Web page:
French vote debate fierce but no knock-out blow

Dave Clark and Michael Mainville
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People watch on TV the televised national debate between Francois Hollande and Nicolas Sarkozy at their home in Meyzieu

People watch on TV the televised national debate between Francois Hollande and Nicolas Sarkozy at their home in Meyzieu, near Lyon, central eastern France. Sarkozy launched fierce assaults on his rival Hollande in their pre-poll debate but failed to land a decisive blow

French President Nicolas Sarkozy launched fierce assaults on Socialist rival Francois Hollande in their debate four days before their election clash, but failed to land a decisive blow on the frontrunner.

The pair swapped insults in Wednesday's tense exchange without either dominating, but Socialist challenger Hollande had gone into the televised clash as the pollsters' favourite and appeared to emerge from it unscathed.

Political observers said they had been surprised by the ferocity of the debate, but doubted it would swing the election far in either direction.

With just days to go before Sunday's run-off and the right-wing incumbent having trailed in opinion polls for more than six months, he did not hesitate to go on the attack, calling Hollande a "liar" and "arrogant" several times.

Hollande's response was just as fierce and sometimes mocking, accusing Sarkozy of refusing to take responsibility for his record and accusing him of self-satisfaction in a period of grim economic crisis for many voters.

"Whatever comes along, whatever happens, you're always satisfied," Hollande declared, after an early exchange on the economy. "That's a lie! A lie!" retorted Sarkozy. "This is not a little joke competition."

Hollande bridled at being called a liar, but quickly regained his composure, saying: "It's obviously a theme I should find intolerable, but coming from your mouth it just becomes repetitive."

Tempers flared again when Hollande accused Sarkozy of stuffing senior posts in government, the media and industry with political cronies and the president responded by calling him a "little slanderer".

"Mr Hollande, you have spoken, doubtless in order to be unpleasant to me, of a 'normal president'. I tell you that the office of president is not a normal office and the situation we are in is not a normal situation," Sarkozy said.

"Your normality is not up to the task at hand," he declared.

Sarkozy denied having been a divisive figure, insisting that there had been no violence and no mood of "civil war" during his first five-year term.

Sarkozy also cited Dominique Strauss-Kahn, the disgraced former IMF chief and senior member of Hollande's Socialist Party, accusing his opponent of washing his hands like "Pontius Pilate" amid rumours of sexual excess.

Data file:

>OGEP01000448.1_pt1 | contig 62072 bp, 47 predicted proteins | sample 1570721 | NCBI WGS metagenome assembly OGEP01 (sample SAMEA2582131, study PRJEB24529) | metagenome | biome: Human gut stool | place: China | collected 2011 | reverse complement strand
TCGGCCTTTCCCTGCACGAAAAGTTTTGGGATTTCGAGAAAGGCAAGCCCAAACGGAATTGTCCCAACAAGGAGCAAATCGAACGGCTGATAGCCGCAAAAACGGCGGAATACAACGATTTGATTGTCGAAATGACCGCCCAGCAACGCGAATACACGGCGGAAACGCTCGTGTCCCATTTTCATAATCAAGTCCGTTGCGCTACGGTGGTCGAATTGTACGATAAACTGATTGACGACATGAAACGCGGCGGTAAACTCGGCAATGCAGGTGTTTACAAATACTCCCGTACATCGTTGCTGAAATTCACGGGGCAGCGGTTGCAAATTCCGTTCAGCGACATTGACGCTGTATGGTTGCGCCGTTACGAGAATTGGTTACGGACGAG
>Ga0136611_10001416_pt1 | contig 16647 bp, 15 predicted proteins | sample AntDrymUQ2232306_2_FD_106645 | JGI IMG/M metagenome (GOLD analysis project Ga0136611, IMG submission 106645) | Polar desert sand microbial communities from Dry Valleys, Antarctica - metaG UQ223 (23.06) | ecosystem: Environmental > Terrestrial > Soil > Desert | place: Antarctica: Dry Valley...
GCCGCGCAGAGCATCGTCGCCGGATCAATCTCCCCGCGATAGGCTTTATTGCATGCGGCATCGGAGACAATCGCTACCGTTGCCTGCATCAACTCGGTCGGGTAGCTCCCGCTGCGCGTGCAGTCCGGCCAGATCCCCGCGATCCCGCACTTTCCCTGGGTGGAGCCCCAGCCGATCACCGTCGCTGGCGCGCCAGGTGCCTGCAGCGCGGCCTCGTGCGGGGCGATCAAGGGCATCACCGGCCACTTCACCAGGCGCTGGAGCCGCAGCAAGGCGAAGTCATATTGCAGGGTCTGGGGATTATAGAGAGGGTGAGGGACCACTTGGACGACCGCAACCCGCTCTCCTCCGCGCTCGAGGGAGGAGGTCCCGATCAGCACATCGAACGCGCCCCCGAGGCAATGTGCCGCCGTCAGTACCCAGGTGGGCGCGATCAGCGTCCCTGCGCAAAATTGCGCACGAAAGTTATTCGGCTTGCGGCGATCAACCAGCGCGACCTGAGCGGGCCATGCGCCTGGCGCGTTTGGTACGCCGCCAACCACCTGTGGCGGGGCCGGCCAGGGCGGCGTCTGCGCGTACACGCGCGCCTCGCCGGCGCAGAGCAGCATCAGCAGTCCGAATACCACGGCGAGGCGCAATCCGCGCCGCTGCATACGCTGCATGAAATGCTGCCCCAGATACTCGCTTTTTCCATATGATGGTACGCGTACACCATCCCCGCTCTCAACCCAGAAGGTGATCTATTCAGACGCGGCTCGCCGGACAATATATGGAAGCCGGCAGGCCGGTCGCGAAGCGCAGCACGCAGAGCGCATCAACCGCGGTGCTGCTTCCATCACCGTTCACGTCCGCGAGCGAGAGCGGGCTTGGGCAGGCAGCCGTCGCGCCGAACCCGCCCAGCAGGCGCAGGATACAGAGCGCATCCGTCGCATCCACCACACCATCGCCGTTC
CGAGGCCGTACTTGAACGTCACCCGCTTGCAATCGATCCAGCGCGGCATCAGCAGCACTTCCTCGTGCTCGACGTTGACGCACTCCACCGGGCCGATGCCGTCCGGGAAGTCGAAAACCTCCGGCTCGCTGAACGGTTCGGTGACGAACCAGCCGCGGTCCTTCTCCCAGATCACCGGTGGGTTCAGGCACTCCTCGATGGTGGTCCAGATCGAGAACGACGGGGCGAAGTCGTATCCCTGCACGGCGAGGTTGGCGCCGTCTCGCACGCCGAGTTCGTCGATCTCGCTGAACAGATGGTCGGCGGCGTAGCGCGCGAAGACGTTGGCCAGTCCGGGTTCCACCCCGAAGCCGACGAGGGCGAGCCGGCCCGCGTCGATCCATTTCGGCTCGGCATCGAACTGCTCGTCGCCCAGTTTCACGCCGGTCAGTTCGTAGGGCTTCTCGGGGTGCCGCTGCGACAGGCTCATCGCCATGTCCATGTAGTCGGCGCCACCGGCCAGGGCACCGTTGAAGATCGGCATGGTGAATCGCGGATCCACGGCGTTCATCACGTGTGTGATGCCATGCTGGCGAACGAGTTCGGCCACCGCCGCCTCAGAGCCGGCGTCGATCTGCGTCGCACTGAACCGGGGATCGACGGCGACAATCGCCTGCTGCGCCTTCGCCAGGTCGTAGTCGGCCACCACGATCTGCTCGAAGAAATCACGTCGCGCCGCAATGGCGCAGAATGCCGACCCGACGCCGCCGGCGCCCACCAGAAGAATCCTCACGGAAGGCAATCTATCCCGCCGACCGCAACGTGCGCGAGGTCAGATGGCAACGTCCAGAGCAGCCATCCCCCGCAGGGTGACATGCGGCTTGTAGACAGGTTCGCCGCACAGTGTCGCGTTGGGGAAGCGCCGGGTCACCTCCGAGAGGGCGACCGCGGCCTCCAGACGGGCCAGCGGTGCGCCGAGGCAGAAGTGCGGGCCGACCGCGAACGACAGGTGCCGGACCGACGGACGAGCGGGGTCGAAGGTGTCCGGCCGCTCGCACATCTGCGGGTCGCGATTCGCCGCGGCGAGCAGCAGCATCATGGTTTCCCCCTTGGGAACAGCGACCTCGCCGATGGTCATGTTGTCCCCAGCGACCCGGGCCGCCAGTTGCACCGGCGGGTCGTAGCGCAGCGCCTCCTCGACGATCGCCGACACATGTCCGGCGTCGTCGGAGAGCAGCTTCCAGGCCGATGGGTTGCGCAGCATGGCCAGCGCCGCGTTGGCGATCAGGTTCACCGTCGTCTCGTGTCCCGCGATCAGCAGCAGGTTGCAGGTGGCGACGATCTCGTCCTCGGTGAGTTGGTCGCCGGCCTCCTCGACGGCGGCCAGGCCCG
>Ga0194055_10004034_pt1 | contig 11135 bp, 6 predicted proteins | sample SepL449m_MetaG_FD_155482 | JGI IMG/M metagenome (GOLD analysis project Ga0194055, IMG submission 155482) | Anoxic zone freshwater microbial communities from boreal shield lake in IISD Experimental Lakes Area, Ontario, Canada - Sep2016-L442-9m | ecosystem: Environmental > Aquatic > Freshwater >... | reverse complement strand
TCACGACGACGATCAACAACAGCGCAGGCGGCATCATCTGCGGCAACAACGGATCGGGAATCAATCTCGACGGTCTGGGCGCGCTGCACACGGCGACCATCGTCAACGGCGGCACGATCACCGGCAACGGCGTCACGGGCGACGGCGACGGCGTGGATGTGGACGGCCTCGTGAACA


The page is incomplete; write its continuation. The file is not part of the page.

Hollande fiercely denied this, insisting he had no information about his former ally's private life, and matched Sarkozy blow-for-blow in the debate, ceding nothing and accusing him of making the rich richer and the poor poorer.

"You're not capable of developing a line of reasoning without being rude," Hollande said, later adding: "Me, I will protect the children of the republic. You, you protect the most privileged."

When Sarkozy accused Hollande of "cowardice" in allowing his allies to make dishonest and abusive attacks on his person, the challenger scoffed: "You'll have a hard time passing yourself off as a victim or a lamb."

The political scientist Emmanuel Riviere of pollster TNS-Sofres declared the debate "more or less a draw" but added this represented in effect a victory for Hollande, who as frontrunner just needed to avoid a mistake.

"The Socialist candidate understood this after a while, and relaxed, knowing that he'd landed some blows," he said. "Francois Hollande was not deflated, which was what Nicolas Sarkozy was counting on."

"We haven't seen a debate of that quality since 1988," Gael Sliman of the BVA polling institute told AFP, referring to a notoriously bitter clash between Francois Mitterrand and Jacques Chirac.

A unscientific instant poll of readers of the daily Le Parisien's website showed Hollande as the victor, but most experts said it was too soon to know what undecided voters would make of either candidate's aggression.

Before the debate, polls showed Hollande as the favourite to win in Sunday's run-off vote after he came out slightly ahead of Sarkozy in an April 22 first round that saw eight more candidates eliminated.

The latest surveys forecast that Hollande will win around 54 percent of the vote to Sarkozy's 46 percent, figures that have scarcely budged in six months of often intense campaigning.

In the 10 days since the first round, Sarkozy has sought to woo the nearly 18 percent of voters who backed Marine Le Pen of the anti-immigrant National Front -- a record result for the far right.

He scored some points off Hollande when the pair debated immigration, with his opponent vague on some of the aspects of his plans, while the Socialist was strong on the economy, hammering the incumbent on unemployment.

"Our unemployment has risen, our competitiveness has worsened and Germany is doing better than we are," Hollande said, slamming Sarkozy's economic record.

"Why is Germany doing better than us? Because Germany has done the opposite of the policies you are proposing to the French people," Sarkozy hit back.

"With you it's very simple. Nothing is ever your fault," Hollande said.

Both 57-year-old political veterans will hold another major rally each before the campaign comes to an official end at midnight on Friday, then France's 44 million voters will be called to the polls on Sunday.